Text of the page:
Sauerkraut (6 quarts)

Yield: 2 servings

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If your grandmother made sauerkraut, it is likely that she used this recipe or one very close to it. Huge stoneware crocks of sauerkraut were a common sight in spring houses and cellars on farms in the past, and farm children were assigned the task of skimming bad kraut and scum off the tops of these crocks.

Select 15 pounds of firm, green cabbage. (This will yield about thirty quarts of shredded cabbage.) Let stand at room temperature for one day. Wash, quarter, remove cores. Cabbages should be dry before grating for sauerkraut. Shred or cut about the thickness of a dime.

Thoroughly mix 3 Tbsp. plus 2 tsp. salt (use pickling/canning salt) with each 10 quarts of shredded cabbage. As each batch is salted, get ready 4 to 6 quart crocks. Pack the cabbage firmly, but not tightly, into the crocks, pressing down with a wooden spoon or paddle. Lay a clean cloth over the cabbage with a plate on top that fits just inside the crock. It is important that the cabbage is covered by the tight fitting plate; it may spoil otherwise. Weight with a stone or a gallon jar filled with water. The weight should be heavy enough so that the liquid just reaches the bottom of the cover.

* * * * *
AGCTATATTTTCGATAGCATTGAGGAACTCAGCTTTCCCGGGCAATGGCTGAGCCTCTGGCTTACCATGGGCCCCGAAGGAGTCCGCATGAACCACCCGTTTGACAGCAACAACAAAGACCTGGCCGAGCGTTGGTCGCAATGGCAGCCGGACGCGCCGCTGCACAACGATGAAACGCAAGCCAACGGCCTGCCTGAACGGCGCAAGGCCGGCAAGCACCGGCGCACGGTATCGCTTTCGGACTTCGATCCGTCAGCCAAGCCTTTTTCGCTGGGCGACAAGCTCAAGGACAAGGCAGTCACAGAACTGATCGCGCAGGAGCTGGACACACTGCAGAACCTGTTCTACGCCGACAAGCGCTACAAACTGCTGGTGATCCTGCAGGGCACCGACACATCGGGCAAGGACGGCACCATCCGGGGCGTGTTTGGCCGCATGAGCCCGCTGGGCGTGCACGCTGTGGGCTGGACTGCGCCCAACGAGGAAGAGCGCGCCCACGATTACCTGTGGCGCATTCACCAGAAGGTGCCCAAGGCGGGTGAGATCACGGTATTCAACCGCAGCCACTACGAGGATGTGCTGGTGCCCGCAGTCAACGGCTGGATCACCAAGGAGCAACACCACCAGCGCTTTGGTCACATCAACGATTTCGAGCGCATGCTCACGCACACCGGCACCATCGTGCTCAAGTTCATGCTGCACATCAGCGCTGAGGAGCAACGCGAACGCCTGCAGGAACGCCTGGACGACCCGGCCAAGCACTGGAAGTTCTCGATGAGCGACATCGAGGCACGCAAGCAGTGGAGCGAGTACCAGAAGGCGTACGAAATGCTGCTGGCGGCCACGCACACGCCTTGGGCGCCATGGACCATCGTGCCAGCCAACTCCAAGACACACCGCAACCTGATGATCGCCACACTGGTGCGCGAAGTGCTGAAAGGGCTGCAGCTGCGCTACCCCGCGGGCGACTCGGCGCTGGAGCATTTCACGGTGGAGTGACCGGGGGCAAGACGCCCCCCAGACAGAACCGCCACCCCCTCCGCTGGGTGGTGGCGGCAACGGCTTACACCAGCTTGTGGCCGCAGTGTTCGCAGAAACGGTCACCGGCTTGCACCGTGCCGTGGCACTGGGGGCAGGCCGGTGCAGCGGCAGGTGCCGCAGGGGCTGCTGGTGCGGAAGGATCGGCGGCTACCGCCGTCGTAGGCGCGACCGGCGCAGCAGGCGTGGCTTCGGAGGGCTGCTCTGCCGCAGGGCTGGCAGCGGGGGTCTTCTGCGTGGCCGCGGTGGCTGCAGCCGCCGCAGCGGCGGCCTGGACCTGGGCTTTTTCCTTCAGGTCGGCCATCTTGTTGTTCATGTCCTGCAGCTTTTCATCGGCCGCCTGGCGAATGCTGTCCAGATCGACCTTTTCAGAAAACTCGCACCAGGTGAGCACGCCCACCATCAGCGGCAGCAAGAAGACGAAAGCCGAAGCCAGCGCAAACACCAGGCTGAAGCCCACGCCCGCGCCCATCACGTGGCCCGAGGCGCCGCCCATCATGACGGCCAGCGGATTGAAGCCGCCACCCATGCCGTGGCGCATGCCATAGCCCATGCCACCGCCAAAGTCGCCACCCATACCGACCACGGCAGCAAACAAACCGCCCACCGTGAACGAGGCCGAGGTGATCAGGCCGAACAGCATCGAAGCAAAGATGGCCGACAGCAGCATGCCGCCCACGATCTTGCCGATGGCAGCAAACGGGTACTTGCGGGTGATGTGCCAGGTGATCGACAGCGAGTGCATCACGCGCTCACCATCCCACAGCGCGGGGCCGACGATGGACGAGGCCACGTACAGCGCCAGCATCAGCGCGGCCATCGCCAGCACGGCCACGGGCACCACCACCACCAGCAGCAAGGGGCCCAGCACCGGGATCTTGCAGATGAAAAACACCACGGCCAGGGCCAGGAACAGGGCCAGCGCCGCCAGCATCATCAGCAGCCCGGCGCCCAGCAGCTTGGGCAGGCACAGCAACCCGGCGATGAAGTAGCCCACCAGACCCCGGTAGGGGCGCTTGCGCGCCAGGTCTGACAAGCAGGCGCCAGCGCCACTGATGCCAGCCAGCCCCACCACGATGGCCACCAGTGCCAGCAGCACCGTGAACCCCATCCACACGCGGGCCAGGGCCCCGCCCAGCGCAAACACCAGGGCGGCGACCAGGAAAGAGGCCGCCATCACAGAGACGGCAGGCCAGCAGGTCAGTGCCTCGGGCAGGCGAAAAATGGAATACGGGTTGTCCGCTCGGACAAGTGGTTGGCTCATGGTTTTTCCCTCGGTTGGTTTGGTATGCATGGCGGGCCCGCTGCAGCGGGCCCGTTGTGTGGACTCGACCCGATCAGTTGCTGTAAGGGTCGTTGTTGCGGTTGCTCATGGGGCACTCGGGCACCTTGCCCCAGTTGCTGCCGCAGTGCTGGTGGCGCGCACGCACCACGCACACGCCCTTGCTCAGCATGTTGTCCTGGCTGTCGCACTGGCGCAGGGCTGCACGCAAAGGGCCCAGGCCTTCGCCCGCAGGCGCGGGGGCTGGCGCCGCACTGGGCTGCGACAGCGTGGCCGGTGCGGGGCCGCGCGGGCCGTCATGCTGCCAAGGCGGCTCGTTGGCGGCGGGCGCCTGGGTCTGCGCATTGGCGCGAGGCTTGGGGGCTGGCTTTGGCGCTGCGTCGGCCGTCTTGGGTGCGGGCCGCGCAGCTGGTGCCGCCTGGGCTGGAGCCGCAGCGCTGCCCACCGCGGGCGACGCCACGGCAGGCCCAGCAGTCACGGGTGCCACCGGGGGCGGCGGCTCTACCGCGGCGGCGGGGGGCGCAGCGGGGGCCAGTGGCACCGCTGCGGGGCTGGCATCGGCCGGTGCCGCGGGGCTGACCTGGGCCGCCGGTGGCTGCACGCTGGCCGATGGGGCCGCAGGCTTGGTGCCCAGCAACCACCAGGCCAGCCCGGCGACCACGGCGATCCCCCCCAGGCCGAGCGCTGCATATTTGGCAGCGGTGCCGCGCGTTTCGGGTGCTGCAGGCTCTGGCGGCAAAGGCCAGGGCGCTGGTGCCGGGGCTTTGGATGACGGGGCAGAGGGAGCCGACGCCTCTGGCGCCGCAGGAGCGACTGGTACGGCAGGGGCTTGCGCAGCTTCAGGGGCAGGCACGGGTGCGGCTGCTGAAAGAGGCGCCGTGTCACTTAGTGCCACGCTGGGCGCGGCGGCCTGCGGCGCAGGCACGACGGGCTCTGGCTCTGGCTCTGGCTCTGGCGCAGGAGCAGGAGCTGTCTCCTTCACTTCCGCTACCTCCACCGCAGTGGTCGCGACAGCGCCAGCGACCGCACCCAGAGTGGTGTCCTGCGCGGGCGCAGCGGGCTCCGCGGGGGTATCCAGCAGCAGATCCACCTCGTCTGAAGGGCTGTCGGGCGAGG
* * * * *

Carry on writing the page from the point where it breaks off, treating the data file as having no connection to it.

To vary the weight, use heavier or lighter stones or fill or empty the jar as needed as fermentation increases. Allow cabbage to ferment at room temperature (68 to 72) for 9 to 14 days. (The lower the temperature, the slower the fermentation.) Change and wash the cloth, adjust the weight, and skim off the scum daily. Fermentation has ended when bubbles stop rising to the surface. Taste at the end of a week and can when taste suits you. To can your kraut, use hot, scalded quart jars. Bring kraut to boil with 3 quarts water. Pack lightly into jars, filling spaces with liquid. Process in boiling-water bath for 15 minutes. Posted by Pat Stockett. Sauerkraut Chop cabbage until very fine. Pack in quart jars. Allow 2 teaspoons salt to each quart cabbage. Pour hot water over cabbage, filling jars to shoulders. Seal. Sauerkraut will be ready for use after two weeks. Mrs. Ethel Hixon, Topeka, KS. Posted by Fred Peters.

Submitted By PAT STOCKETT On 03-16-95

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